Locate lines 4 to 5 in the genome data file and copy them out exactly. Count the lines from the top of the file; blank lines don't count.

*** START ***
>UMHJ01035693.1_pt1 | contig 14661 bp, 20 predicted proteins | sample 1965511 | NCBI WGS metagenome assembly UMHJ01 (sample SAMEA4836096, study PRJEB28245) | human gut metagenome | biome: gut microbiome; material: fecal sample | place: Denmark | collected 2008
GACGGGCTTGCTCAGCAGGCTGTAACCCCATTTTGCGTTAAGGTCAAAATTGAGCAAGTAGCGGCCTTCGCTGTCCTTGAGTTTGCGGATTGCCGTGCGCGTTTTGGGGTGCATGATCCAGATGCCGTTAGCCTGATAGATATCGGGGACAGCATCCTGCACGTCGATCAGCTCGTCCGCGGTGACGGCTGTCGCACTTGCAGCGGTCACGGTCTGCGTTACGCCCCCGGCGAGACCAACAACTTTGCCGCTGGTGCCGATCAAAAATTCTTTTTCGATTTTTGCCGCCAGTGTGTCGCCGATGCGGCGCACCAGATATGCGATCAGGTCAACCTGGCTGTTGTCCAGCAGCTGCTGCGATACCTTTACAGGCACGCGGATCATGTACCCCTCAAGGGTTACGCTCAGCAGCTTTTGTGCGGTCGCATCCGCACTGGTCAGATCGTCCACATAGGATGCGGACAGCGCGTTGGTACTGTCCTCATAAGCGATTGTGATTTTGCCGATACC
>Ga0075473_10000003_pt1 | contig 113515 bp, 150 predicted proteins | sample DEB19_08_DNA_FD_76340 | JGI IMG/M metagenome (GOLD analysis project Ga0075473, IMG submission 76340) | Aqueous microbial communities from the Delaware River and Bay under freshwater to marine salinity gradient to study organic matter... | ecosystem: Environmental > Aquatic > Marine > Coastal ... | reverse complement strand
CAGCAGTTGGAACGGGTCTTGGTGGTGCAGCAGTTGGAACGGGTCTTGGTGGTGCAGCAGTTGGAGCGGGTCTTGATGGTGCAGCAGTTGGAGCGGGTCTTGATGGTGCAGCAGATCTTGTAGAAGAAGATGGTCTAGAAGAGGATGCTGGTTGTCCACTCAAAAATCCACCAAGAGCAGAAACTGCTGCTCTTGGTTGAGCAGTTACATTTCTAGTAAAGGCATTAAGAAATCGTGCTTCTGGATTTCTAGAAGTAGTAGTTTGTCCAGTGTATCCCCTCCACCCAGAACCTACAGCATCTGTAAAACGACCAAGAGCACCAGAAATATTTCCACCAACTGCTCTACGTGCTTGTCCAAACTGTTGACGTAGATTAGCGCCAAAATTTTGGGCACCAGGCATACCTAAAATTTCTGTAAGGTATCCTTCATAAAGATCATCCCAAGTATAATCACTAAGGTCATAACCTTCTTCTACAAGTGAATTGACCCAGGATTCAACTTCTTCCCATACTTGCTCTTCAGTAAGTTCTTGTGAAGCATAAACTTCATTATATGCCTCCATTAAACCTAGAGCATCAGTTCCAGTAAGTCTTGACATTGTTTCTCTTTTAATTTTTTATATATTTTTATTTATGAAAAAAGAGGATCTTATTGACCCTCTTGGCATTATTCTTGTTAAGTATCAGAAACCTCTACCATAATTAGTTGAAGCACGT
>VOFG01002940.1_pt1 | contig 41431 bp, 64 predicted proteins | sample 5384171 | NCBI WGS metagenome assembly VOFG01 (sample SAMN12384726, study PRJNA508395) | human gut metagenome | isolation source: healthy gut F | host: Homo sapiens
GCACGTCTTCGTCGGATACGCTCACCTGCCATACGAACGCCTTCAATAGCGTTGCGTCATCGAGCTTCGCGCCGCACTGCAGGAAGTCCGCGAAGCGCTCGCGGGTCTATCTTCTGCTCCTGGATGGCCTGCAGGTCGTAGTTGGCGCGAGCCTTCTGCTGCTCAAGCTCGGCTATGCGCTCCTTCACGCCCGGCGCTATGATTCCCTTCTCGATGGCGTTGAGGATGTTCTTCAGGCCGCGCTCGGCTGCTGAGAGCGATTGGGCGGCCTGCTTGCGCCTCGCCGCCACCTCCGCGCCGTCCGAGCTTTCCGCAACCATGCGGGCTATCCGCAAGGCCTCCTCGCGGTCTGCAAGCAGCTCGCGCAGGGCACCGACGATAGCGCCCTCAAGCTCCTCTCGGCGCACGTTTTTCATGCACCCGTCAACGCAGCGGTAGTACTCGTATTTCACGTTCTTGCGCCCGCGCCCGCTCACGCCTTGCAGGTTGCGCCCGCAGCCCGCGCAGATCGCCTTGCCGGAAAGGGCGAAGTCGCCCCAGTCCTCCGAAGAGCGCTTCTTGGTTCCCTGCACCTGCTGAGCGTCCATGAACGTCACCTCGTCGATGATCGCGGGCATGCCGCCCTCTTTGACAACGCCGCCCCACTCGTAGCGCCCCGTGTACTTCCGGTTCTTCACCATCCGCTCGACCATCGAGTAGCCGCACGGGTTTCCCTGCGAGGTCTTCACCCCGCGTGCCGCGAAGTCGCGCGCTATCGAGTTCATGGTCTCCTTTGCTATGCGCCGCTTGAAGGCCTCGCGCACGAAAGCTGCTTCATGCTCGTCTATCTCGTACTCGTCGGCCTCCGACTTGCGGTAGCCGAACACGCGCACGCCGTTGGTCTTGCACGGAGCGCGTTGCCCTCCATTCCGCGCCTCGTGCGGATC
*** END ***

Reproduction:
CAGCAGTTGGAACGGGTCTTGGTGGTGCAGCAGTTGGAACGGGTCTTGGTGGTGCAGCAGTTGGAGCGGGTCTTGATGGTGCAGCAGTTGGAGCGGGTCTTGATGGTGCAGCAGATCTTGTAGAAGAAGATGGTCTAGAAGAGGATGCTGGTTGTCCACTCAAAAATCCACCAAGAGCAGAAACTGCTGCTCTTGGTTGAGCAGTTACATTTCTAGTAAAGGCATTAAGAAATCGTGCTTCTGGATTTCTAGAAGTAGTAGTTTGTCCAGTGTATCCCCTCCACCCAGAACCTACAGCATCTGTAAAACGACCAAGAGCACCAGAAATATTTCCACCAACTGCTCTACGTGCTTGTCCAAACTGTTGACGTAGATTAGCGCCAAAATTTTGGGCACCAGGCATACCTAAAATTTCTGTAAGGTATCCTTCATAAAGATCATCCCAAGTATAATCACTAAGGTCATAACCTTCTTCTACAAGTGAATTGACCCAGGATTCAACTTCTTCCCATACTTGCTCTTCAGTAAGTTCTTGTGAAGCATAAACTTCATTATATGCCTCCATTAAACCTAGAGCATCAGTTCCAGTAAGTCTTGACATTGTTTCTCTTTTAATTTTTTATATATTTTTATTTATGAAAAAAGAGGATCTTATTGACCCTCTTGGCATTATTCTTGTTAAGTATCAGAAACCTCTACCATAATTAGTTGAAGCACGT
>VOFG01002940.1_pt1 | contig 41431 bp, 64 predicted proteins | sample 5384171 | NCBI WGS metagenome assembly VOFG01 (sample SAMN12384726, study PRJNA508395) | human gut metagenome | isolation source: healthy gut F | host: Homo sapiens